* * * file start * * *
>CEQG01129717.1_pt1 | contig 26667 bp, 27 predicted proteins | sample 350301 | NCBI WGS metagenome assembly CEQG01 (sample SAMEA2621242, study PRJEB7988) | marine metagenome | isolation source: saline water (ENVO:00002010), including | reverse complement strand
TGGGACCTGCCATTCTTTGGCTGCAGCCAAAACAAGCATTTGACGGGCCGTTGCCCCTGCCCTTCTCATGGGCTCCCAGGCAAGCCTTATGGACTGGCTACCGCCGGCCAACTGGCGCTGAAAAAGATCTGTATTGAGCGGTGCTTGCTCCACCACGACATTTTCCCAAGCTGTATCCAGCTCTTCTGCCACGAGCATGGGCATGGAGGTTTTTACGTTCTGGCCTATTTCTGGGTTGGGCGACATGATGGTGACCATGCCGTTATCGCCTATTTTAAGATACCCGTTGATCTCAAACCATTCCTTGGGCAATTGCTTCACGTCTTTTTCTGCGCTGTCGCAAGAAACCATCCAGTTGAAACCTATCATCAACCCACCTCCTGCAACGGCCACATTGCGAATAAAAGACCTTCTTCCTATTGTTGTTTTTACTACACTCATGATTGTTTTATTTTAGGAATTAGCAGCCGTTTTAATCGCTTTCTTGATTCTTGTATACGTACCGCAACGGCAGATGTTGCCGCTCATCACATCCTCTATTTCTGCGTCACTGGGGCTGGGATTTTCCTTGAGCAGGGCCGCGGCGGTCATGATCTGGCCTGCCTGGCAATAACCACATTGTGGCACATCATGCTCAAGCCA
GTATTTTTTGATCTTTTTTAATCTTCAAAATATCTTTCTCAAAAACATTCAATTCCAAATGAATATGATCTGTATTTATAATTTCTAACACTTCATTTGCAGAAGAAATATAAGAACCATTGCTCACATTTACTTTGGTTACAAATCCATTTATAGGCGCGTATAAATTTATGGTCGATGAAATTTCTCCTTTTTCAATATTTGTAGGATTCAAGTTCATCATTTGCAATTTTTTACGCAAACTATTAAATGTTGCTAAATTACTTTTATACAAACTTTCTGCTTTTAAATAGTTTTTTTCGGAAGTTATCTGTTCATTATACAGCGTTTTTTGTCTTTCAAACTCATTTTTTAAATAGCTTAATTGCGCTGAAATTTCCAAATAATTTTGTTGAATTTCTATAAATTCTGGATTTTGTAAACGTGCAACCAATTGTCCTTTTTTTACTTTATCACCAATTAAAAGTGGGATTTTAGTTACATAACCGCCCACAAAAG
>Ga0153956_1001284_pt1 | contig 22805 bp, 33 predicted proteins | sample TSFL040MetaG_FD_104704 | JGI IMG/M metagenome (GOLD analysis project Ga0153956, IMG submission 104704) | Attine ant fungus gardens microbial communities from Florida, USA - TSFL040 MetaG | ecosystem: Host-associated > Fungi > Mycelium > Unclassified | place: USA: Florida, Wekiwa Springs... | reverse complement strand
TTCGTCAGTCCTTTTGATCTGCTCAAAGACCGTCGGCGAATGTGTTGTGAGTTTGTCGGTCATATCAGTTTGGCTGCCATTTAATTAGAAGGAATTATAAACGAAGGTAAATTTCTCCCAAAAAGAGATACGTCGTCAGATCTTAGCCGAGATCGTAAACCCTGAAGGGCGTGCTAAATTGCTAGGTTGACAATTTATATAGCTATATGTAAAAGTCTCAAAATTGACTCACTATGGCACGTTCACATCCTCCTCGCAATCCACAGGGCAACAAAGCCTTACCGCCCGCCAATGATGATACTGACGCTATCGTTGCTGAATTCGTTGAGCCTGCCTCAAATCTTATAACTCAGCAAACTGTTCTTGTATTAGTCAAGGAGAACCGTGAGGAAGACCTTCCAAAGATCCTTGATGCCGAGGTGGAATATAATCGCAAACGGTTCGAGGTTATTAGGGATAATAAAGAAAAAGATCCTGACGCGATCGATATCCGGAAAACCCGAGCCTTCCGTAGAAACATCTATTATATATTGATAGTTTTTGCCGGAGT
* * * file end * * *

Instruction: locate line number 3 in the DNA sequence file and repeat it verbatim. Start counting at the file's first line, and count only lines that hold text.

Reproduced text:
GTATTTTTTGATCTTTTTTAATCTTCAAAATATCTTTCTCAAAAACATTCAATTCCAAATGAATATGATCTGTATTTATAATTTCTAACACTTCATTTGCAGAAGAAATATAAGAACCATTGCTCACATTTACTTTGGTTACAAATCCATTTATAGGCGCGTATAAATTTATGGTCGATGAAATTTCTCCTTTTTCAATATTTGTAGGATTCAAGTTCATCATTTGCAATTTTTTACGCAAACTATTAAATGTTGCTAAATTACTTTTATACAAACTTTCTGCTTTTAAATAGTTTTTTTCGGAAGTTATCTGTTCATTATACAGCGTTTTTTGTCTTTCAAACTCATTTTTTAAATAGCTTAATTGCGCTGAAATTTCCAAATAATTTTGTTGAATTTCTATAAATTCTGGATTTTGTAAACGTGCAACCAATTGTCCTTTTTTTACTTTATCACCAATTAAAAGTGGGATTTTAGTTACATAACCGCCCACAAAAG